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The Best React Libraries to Watch Out for in 2022

You’ve heard about it, you’ve tried it, and now you can’t live without it. React has taken the web development world by storm, which means there are plenty of libraries to help React developers create their next masterpiece in this hot new technology. But with so many new libraries cropping up every day, how do you know which ones are worth paying attention to? Here’s a list of five React libraries that will be must-haves by 2022 to keep your development skills competitive.

React Native Library

A revolutionary solution that allows you to build a mobile app using only JavaScript. It seamlessly integrates with other popular JS frameworks like Redux and Webpack, creating an entirely new experience for developers. If you’re interested in creating cutting-edge applications on both iOS and Android, then try out React Native today!

Jigsaw

As Facebook switches over its stack from Flux-based architectures to its new data-flow system called Jigsaw, it is going to be worth watching how users react, and how libraries start adopting Jigsaw. The company has released a series of tools that you can use with React, including Relay, which helps build more complex data-driven apps. While Flux isn’t as much fun anymore now that Jigsaw exists, I still see its usefulness.

GraphQL

Even though it has only been around since 2015, GraphQL is quickly becoming a go-to tool for developers looking to build better APIs. The powerful data-fetching and management system allows apps to query only what they need from a larger data set, making it ideal for high-end enterprise applications as well as small business owners looking for easy access to data about their users.

Apollo Client

Apollo is one of several GraphQL clients that have sprung up to compete with Relay and eventually replace it. If you’re coming from a Relay background, you’ll find Apollo relatively easy to pick up. It’s worth noting that they’ve come a long way since their initial release and are now generally stable.

Relay Modern

With its focus on performance and enabling new patterns such as server-side rendering, Relay Modern is a natural fit for applications that have a strong data-driven core. It continues Relay’s push toward simple, declarative code, which makes it easier to maintain and refactor your application. Read our guide on Server Side Rendering with GraphQL in React with Relay Modern here!

Flight Simulator

Want to add an extra level of detail and realism to your React applications? Try out FlightSim. FlightSim is a framework for building UI components using purely functional programming with JavaScript. What that means is that it offers reactive and unidirectional data flow, functional stateless components and a virtual DOM implementation. This pattern ensures that you get clear separation between client-side code and server-side logic. This helps developers maintain high performance while creating user interfaces in a simple manner without having to deal with complex code.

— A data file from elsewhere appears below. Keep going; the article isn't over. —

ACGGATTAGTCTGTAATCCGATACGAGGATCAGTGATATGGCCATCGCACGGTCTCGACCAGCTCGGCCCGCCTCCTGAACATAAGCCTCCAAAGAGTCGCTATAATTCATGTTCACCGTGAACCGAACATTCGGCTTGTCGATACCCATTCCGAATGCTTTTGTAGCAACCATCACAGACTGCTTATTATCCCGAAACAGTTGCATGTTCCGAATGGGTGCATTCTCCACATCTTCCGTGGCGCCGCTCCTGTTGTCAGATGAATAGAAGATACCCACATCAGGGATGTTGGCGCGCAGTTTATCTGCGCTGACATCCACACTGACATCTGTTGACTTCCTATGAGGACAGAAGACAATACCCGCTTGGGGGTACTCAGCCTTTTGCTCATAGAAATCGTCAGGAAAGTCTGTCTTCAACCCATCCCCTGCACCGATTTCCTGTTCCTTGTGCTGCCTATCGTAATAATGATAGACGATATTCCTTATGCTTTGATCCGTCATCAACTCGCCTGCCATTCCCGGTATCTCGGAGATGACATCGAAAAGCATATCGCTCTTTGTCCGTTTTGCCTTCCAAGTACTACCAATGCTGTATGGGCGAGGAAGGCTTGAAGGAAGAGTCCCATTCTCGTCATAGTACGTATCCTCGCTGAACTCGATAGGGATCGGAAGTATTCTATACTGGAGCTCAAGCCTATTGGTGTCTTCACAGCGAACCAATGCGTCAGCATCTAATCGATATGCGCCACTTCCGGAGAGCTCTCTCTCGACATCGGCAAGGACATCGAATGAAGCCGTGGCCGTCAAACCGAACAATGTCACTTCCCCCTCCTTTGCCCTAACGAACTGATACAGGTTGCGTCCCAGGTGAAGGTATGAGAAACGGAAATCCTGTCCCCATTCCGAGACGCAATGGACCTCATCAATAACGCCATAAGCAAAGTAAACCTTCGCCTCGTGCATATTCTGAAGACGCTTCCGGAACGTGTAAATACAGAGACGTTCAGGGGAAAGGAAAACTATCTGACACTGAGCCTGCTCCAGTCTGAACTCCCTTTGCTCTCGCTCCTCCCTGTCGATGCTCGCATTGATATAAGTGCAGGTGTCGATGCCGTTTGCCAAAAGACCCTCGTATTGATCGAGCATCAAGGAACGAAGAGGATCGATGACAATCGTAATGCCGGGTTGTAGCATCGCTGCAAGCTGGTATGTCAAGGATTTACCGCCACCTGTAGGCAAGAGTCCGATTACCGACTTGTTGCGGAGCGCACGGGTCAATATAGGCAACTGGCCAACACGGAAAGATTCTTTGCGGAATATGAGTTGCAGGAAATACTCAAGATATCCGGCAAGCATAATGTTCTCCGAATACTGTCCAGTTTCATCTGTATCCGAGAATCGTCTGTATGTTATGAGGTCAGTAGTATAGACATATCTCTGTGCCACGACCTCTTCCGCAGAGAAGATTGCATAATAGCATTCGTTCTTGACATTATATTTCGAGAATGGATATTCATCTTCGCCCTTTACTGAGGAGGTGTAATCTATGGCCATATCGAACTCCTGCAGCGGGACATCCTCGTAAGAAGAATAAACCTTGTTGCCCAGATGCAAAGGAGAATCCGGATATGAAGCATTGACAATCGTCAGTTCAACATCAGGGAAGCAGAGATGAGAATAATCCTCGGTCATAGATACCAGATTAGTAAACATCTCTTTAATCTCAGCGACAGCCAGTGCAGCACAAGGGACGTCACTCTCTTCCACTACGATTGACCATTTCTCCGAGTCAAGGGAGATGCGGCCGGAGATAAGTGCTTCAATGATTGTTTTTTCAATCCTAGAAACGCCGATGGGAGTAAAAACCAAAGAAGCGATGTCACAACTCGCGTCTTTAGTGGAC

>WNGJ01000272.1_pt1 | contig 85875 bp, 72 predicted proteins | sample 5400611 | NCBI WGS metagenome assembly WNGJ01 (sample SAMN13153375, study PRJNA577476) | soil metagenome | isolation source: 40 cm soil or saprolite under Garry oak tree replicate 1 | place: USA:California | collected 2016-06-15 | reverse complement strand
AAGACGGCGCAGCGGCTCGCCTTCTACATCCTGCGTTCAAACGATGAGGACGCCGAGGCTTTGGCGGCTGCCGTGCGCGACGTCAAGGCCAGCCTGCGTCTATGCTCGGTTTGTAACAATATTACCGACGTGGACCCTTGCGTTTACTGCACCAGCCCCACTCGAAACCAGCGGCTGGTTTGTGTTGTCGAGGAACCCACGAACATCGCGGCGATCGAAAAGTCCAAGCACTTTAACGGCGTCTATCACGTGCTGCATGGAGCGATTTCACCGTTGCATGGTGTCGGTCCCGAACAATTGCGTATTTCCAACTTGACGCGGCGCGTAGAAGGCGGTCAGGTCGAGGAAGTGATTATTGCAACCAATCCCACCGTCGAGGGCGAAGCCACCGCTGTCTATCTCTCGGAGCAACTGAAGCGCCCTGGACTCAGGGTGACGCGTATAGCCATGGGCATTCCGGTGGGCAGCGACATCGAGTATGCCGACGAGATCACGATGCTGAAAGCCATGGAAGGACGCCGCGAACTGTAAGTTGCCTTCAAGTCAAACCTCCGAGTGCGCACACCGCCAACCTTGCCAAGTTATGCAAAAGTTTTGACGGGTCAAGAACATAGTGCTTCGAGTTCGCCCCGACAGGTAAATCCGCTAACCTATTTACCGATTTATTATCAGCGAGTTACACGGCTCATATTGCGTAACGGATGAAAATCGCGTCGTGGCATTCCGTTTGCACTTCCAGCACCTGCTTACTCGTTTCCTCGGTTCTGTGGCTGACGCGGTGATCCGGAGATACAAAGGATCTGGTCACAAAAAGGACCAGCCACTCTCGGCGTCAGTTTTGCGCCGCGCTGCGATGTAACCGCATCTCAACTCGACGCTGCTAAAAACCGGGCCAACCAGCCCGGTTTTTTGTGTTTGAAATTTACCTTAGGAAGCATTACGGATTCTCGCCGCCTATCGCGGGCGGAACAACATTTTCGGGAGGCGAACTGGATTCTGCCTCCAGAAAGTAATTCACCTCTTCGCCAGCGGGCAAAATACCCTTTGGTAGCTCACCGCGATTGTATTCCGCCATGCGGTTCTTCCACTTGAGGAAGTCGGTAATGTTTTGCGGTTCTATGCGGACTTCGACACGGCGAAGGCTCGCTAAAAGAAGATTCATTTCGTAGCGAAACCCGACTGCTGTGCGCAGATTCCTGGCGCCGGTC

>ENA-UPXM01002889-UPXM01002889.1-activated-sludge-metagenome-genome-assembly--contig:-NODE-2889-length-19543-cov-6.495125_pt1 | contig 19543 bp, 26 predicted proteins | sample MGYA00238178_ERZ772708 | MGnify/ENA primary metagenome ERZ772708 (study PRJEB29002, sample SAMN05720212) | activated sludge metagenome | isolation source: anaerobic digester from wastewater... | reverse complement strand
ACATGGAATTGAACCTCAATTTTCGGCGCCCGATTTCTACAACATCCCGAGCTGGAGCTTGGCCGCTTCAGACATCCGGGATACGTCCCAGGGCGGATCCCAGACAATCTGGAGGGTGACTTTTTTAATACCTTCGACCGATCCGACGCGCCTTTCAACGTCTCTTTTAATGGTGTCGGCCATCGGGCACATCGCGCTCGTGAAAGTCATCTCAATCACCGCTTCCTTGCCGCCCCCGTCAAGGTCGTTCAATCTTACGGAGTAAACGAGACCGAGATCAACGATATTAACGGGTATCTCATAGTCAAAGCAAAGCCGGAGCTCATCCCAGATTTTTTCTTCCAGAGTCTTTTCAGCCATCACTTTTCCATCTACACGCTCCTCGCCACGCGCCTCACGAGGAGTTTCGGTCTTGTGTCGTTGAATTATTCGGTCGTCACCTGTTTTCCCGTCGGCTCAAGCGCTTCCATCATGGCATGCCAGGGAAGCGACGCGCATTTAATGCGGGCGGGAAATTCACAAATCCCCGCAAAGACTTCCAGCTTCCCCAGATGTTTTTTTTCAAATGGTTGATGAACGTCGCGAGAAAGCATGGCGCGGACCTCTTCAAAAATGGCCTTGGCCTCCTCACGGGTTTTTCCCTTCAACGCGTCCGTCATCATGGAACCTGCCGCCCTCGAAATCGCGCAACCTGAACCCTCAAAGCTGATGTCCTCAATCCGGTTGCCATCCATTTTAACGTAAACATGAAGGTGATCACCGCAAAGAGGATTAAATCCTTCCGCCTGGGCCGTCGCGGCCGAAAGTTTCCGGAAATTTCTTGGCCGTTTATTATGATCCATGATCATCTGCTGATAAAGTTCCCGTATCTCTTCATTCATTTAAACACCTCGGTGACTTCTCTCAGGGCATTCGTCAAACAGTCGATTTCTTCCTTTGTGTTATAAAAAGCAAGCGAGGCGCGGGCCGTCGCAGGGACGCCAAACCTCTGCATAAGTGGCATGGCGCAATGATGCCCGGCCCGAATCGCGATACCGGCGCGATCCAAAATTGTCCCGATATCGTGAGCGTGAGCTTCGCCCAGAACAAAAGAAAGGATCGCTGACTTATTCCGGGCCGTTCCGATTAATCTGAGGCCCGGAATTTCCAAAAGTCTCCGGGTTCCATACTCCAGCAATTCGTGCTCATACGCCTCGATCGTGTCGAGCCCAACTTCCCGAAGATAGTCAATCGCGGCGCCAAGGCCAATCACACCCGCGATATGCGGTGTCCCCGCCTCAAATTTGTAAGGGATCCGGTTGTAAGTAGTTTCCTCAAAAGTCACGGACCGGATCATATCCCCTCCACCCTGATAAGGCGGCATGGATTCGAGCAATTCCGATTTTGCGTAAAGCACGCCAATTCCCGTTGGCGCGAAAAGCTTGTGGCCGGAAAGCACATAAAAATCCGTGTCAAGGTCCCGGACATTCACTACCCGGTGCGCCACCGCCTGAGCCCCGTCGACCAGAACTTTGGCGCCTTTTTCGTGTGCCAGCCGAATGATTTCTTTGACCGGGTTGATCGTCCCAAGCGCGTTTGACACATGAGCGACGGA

CodeSandbox

Sandbox is an online editor that allows you to test and try code snippets out. It doesn’t require any setup or configuration, which makes it a quick and easy way to test snippets of code. You can also fork projects on GitHub or save them on your computer and share them later. The advantage of using CodeSandbox is that there’s no need to install additional software—just open a browser and start writing JavaScript, HTML, CSS, or PHP directly inside your browser without opening separate programs.

Storybook

A user interface development environment that supports rapid iteration and collaboration. If you’re developing something on React or Vue, Storybook can be a great way to showcase your designs and UIs. These stories are living documents that allow your team to collaborate quickly on UX and UI decisions by viewing them in a web browser—no setup necessary. As you iterate on design, developers can easily import changes, or entirely new components, into their existing codebases without having to do any work at all.

Create-React-App

The simplest way to get started with a React app. It’s also a great boilerplate as it includes Babel, ESLint, and Webpack out of the box. You could always build on top of it or start fresh with create-react-app without committing all these addons if you wanted something more lightweight or you wanted a control over Webpack config. (You could also just use create-react-app.)

Reactive Programming with RxJS on a Todo App

If you’re looking to kick-start your journey with reactive programming, then check out our RxJS step-by-step guide on a React + Redux Todo app. In Part 1, we go over all of what you need to get started (or learn more) with reactive programming and how it can benefit your app. If you have any questions or feedback, don’t hesitate to comment below!

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